Los Angeles smells, and not in the usual 'big city smog' way. Los Angeles smells like rotten eggs. No one knew why for the first few days, until Tuesday when the mystery was finally solved.
Los Angeles smelling terribly is not new. Big cities, with their traffic and the bright lights and big buildings, always smell bad. (Here's looking at you, New York City subway stations.) But over the past few days a distinct smell of rotting eggs filled the entire city and people had no idea why.
The South Coast Air Quality Management District drove around pretty much all of Southern California to try and figure out what was causing the smell, the Contra Costa Times reported Tuesday morning. They started to suspect it was the Salton Sea, a saltwater lake 150 miles outside of town. The sea is known for its rotten egg-y smell because of massive fish die-offs.
The L.A. Times reports the South Coast Air Quality Management District have now confirmed the smell travelled all the way from the Salton Sea. "We now have solid evidence that clearly points to the Salton Sea as the source of a very large and unusual odor event," said Barry Wallerstein, executive officer of the South Coast Air Quality Management District. Air samples from the Salton Sea area confirmed it was the origin point of the rotten smell, and a strong thunderstorm on Sunday night pushed the gasses towards L.A. But even with that perfect storm, it wasn't the regular fish kills that caused the terrible smell. It was all of the stuff that normally stays dead at the bottom:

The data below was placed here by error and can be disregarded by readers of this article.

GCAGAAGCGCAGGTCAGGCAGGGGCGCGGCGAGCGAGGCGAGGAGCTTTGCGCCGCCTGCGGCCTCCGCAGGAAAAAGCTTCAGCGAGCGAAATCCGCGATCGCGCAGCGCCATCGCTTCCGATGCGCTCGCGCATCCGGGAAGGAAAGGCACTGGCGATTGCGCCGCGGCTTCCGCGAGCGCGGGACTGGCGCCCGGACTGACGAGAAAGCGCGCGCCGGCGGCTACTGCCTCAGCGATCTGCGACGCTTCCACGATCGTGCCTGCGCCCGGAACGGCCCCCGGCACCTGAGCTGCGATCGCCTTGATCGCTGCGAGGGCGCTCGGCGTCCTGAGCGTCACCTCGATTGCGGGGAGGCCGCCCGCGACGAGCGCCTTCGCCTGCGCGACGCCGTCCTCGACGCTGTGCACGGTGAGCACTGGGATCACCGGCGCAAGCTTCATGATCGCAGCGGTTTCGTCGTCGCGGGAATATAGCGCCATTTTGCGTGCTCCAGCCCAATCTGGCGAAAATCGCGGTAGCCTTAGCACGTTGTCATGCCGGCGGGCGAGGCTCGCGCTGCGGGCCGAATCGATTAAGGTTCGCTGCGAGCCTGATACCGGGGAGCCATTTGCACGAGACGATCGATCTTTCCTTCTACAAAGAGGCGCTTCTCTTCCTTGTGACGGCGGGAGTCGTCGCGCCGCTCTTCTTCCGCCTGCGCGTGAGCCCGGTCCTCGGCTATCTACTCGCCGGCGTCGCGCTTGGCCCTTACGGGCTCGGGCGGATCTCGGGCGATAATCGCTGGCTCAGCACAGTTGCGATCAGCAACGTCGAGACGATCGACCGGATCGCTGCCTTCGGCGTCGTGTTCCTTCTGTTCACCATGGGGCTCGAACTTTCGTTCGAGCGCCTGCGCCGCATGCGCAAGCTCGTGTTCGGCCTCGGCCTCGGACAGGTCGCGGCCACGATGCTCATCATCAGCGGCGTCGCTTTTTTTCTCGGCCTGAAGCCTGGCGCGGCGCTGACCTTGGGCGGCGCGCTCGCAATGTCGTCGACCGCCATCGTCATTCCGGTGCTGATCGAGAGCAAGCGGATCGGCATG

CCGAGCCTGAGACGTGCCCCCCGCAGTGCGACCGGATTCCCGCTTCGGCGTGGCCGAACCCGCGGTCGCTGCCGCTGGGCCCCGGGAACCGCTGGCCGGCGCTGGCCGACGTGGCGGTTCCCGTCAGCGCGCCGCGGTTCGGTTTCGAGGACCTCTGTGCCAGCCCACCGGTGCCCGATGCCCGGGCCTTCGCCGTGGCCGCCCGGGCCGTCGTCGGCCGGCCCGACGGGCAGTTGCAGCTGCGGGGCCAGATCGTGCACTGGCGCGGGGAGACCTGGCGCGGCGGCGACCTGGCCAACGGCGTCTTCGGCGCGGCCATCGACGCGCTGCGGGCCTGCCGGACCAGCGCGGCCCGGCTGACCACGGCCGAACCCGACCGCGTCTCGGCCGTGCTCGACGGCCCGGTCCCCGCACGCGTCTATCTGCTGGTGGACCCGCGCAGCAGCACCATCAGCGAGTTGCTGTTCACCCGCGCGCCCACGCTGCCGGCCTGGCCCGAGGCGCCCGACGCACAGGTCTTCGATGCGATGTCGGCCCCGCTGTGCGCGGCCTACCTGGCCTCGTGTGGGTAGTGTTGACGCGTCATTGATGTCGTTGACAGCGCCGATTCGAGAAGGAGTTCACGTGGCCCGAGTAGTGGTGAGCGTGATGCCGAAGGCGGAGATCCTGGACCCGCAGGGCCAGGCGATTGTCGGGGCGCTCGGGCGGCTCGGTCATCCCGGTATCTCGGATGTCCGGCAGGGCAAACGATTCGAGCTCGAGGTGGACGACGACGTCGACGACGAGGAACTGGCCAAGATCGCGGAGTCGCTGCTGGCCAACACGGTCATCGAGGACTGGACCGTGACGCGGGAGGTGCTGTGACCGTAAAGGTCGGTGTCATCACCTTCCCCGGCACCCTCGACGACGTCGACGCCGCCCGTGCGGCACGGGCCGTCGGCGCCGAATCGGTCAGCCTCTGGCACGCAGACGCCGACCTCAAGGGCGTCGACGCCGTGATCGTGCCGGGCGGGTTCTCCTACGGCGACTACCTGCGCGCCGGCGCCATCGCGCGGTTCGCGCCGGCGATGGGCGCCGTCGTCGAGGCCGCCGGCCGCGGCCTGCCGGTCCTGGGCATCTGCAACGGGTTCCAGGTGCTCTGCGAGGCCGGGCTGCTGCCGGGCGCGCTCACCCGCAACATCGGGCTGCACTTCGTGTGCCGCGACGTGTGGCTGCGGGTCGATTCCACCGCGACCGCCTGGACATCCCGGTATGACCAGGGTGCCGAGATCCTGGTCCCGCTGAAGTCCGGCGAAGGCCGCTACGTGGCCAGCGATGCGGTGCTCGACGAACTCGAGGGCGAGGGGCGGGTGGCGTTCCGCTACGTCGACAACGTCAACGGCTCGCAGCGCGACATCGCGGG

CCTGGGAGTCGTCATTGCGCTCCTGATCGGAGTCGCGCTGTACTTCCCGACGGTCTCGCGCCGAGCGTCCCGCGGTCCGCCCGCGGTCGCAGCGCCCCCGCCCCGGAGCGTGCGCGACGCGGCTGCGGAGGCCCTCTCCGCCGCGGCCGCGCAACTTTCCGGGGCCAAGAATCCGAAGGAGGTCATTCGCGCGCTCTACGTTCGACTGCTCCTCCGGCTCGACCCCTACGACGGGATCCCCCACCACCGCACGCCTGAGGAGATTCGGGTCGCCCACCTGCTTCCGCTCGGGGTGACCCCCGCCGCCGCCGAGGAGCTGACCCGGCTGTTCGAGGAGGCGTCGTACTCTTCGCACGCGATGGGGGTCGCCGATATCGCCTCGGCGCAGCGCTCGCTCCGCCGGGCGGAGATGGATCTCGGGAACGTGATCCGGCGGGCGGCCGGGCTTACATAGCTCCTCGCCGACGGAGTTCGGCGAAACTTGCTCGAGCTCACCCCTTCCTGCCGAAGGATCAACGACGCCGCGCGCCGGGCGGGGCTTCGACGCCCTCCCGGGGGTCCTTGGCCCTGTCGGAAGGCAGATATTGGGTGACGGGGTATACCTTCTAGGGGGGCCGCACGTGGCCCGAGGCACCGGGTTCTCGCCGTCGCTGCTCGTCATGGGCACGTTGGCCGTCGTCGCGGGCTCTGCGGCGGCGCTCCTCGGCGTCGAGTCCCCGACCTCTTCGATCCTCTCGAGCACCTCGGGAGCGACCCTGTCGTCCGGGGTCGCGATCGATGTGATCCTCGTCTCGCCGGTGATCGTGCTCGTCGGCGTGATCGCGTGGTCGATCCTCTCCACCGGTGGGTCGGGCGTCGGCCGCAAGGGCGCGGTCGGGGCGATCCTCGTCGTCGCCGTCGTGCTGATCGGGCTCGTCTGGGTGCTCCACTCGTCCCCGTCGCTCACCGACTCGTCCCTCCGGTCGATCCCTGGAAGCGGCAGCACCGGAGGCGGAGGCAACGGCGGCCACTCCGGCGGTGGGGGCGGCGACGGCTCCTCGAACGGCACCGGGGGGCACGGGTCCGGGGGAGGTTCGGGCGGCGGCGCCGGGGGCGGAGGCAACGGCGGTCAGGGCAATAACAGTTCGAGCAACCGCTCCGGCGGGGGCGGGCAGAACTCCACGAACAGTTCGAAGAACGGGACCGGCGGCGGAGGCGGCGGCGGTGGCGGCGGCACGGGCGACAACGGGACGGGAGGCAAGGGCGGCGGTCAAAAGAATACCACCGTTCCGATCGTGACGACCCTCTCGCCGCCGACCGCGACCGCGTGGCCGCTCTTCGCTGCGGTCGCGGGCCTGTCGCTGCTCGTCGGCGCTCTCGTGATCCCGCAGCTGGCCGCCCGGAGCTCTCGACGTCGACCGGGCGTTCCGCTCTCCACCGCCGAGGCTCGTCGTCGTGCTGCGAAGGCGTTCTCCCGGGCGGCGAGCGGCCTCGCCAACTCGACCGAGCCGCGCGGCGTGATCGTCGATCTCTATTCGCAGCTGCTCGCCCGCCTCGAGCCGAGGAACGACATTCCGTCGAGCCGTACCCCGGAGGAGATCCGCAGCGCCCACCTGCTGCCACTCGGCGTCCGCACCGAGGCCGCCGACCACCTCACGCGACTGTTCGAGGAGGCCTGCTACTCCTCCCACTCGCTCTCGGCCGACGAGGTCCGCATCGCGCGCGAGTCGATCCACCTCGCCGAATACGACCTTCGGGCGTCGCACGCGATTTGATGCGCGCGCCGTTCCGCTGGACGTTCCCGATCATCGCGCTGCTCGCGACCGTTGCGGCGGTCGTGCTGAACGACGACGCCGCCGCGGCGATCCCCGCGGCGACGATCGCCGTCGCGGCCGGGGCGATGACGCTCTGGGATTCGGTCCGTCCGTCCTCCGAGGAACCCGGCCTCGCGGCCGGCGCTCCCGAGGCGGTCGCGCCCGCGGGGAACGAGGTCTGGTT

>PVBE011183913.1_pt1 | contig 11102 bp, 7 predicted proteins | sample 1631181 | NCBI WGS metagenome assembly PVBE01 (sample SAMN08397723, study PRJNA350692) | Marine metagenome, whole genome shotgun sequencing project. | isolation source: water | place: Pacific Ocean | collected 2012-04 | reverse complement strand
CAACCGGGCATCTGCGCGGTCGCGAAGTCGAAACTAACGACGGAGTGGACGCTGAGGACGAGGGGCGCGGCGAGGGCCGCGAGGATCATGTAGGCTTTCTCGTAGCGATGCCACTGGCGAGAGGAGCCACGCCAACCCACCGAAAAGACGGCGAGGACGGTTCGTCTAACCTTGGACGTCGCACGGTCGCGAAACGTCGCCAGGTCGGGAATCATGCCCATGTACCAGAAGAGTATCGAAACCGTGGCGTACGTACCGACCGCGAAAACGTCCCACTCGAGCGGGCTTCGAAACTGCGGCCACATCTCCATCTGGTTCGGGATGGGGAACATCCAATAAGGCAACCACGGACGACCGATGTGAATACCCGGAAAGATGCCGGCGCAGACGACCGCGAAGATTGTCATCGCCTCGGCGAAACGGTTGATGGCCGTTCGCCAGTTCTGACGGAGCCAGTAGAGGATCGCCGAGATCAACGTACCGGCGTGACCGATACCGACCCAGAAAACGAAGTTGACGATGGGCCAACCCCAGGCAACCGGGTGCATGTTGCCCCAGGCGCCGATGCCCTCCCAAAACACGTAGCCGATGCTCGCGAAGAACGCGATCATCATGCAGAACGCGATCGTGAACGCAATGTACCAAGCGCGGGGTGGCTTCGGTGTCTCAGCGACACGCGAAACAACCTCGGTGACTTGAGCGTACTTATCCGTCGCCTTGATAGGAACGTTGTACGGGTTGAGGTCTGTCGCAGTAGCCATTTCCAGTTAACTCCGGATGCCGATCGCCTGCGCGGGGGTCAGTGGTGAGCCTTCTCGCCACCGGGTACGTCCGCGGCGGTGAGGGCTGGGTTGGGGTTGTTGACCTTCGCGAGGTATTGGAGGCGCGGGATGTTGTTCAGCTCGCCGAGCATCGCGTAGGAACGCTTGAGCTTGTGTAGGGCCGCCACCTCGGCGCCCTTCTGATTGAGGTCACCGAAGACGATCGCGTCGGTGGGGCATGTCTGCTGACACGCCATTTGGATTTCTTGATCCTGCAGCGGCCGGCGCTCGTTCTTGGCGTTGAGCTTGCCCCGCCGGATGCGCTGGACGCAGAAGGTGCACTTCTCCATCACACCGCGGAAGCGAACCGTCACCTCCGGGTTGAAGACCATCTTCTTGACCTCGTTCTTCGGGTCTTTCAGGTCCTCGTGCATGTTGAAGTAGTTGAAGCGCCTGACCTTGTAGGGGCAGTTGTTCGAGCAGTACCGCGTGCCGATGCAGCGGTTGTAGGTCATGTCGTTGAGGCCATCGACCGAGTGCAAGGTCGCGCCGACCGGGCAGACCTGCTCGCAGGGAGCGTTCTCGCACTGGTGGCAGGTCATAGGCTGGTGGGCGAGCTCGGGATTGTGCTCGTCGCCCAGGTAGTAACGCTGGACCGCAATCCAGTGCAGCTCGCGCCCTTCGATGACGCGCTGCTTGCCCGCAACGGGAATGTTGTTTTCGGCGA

Rather, he said, the storm upset an anaerobic—or oxygen-deprived—lower layer of the sea, where organic material lays decomposing, releasing the noxious hydrogen sulfide gas, with its distinct rotten egg smell.
Don't worry, you won't have to pity the Californians for too much longer. You can go back to hating them in a few months when you're shovelling out of a snowstorm and it's still sunny and beautiful there. L.A. smells.
This article is from the archive of our partner The Wire.